As winter approaches, many communities in Canada and around the world arm themselves against icy roads and sidewalks with a time-honored ally: road salt. For decades, applying road salt has been regarded as a simple but vital tool in countering the dangers of slippery road conditions, but the downsides of its use are apparent with implications that extend beyond the cold months.

Scientists have long known that the substance which has safeguarded us through the colder months poses a threat to aquatic life and drinking water quality. But now we are finding that this chemical also disrupts the delicate balance of oxygen and nutrients in our freshwater lakes and ponds.

Road salt, commonly referred to as rock salt, is a mixture primarily composed of sodium chloride (NaCl). It is used to de-ice roads and highways during winter to enhance safety by preventing the formation of ice and reducing slippery conditions. Road salt persists as an environmental contaminant due to its chemical stability and the cyclic nature of its dispersal.

Introduced through activities like road de-icing, salts move from roads to surface water such as streams and lakes, groundwater, remaining indefinitely in the environment without significant degradation. The continual cycling and lack of substantial transformation underscore the long-term impact of sodium chloride as a “forever contaminant.”

With a growing awareness of its ecological repercussions, a critical dilemma emerges. Do we prioritize driver safety or aquatic ecosystem health?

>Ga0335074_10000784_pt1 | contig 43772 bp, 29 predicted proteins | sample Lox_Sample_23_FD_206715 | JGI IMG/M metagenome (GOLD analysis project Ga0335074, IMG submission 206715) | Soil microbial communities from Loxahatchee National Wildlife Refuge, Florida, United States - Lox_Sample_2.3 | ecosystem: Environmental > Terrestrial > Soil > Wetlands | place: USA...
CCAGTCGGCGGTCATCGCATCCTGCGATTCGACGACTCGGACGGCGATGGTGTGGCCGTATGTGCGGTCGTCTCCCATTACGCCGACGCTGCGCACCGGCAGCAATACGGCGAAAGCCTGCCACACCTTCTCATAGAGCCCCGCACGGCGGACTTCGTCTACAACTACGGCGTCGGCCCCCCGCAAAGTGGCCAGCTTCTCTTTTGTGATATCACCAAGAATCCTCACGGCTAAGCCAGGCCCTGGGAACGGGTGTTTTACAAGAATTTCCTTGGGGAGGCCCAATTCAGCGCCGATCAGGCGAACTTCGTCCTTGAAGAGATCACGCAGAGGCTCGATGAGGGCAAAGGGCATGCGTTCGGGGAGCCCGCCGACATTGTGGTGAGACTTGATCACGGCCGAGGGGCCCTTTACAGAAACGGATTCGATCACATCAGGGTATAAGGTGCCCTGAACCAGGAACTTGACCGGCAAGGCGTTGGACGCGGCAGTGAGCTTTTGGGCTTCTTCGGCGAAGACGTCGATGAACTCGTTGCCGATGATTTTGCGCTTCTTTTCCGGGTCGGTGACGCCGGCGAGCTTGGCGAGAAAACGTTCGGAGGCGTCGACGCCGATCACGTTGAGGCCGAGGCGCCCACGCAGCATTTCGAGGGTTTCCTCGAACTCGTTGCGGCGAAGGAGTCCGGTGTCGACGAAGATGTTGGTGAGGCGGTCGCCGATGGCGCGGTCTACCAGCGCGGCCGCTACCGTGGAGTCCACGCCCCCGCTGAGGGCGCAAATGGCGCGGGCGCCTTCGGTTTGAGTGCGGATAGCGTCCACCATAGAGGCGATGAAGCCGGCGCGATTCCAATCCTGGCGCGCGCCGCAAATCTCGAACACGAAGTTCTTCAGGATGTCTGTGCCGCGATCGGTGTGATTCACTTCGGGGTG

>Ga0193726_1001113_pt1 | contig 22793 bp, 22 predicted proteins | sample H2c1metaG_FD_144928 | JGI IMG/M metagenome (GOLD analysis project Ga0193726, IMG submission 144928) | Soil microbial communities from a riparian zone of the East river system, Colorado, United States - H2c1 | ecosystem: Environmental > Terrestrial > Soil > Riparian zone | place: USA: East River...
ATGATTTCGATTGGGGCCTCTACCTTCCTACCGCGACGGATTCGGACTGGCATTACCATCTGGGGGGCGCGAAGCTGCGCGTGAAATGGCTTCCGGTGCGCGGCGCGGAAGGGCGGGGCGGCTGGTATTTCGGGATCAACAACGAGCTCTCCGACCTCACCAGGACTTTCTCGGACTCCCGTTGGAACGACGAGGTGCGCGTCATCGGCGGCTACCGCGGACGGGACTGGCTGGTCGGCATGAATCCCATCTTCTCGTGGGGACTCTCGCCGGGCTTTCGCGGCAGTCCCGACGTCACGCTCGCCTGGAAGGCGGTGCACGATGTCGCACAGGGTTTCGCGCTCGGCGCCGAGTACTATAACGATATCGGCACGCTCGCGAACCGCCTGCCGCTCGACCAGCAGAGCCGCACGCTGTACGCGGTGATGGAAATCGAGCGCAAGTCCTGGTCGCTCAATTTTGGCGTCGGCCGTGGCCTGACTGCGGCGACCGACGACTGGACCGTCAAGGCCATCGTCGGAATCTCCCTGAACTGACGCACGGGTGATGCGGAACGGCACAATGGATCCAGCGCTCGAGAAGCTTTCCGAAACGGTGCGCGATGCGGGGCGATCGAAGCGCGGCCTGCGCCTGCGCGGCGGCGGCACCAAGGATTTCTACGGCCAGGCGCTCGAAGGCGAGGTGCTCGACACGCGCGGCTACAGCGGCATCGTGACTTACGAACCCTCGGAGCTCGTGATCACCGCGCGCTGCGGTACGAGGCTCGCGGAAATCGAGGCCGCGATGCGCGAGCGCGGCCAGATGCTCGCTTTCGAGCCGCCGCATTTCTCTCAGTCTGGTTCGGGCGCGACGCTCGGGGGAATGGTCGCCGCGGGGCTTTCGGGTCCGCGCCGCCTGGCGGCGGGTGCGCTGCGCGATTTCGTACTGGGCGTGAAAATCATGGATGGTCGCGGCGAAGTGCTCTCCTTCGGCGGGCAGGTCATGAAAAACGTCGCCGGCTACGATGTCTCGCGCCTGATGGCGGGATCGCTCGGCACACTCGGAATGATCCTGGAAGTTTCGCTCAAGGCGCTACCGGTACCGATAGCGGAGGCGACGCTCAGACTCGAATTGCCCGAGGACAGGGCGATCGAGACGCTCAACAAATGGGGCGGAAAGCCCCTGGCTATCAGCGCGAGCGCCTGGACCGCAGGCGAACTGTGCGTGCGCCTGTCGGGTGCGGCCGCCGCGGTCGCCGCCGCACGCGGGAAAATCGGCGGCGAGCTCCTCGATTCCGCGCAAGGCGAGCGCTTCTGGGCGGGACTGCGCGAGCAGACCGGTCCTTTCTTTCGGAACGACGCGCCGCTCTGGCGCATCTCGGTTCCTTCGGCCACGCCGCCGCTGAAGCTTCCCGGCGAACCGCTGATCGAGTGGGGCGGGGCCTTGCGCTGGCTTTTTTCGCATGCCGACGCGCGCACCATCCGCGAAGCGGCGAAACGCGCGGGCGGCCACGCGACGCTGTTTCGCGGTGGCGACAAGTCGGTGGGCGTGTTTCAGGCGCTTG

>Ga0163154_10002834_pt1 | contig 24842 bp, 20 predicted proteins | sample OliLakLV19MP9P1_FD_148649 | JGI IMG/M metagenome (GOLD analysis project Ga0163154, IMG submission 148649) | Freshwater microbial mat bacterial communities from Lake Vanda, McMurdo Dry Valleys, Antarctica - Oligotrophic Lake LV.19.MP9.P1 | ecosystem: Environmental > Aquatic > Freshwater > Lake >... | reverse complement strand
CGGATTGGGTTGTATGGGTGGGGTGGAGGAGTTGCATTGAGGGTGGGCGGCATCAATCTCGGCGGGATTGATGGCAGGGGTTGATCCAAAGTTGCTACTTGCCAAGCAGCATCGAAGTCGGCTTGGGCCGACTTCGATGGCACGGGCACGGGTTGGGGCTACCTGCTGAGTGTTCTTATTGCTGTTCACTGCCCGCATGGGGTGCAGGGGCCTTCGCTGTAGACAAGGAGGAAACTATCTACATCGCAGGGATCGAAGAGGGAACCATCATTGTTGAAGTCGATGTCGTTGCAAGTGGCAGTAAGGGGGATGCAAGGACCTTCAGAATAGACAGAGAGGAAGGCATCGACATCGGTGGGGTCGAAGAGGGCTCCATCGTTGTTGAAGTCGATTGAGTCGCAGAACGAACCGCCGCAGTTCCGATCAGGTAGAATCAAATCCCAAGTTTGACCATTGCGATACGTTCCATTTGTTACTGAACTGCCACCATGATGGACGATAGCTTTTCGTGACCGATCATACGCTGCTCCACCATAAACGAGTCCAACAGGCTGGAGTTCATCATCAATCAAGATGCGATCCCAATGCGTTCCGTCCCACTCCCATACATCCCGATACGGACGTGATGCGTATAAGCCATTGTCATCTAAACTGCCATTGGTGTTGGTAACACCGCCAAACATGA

Negative impacts revisited

The detrimental effects of road salt on aquatic ecosystems and drinking water supplies have long been recognized. Its heavy application during winter months leads to a buildup of road salt ions in both soil and water bodies, altering their natural chemical composition.

These elevated salt concentrations can harm freshwater organisms and vegetation, change soil structure, and, when seeping into groundwater, compromise the potable water supply of nearby communities.

Recent research has shed light on a less conspicuous yet equally significant consequence of road salt usage: its contribution to oxygen depletion in lakes. The occurrence of very low oxygen concentrations, or hypoxia, in a lake is generally attributed to an excessive input of nutrients, especially that of phosphorus.

Nutrient enrichment can trigger algal blooms that, in turn, lower the oxygen level in the lake’s deeper waters. The continued expansion of hypoxic conditions deteriorates the lake’s water quality and may ultimately cause the die-off of most aquatic life. This nutrient-driven process, known as eutrophication, is affecting the ecological health of a growing number of lakes around the world.

Salt and oxygen in water

Phosphorus, the nutrient frequently implicated in lake eutrophication, plays a multifaceted role in this scenario. Salinization increases the density of the water reducing the mixing of the lake waters and. Consequently, this reduces the amount of oxygen that reaches the lake’s depths.

Oxygen depletion, paradoxically, favors the remobilization of phosphorus from the sediments accumulating at the bottom of the lake. That is, the sediments become an increasingly important internal source of phosphorus, escalating the nutrient enrichment of the lake.

In that way, salinization — driven by extensive road salt application — intensifies eutrophication symptoms that are usually associated with phosphorus supplied to lakes from external sources in the surrounding landscape.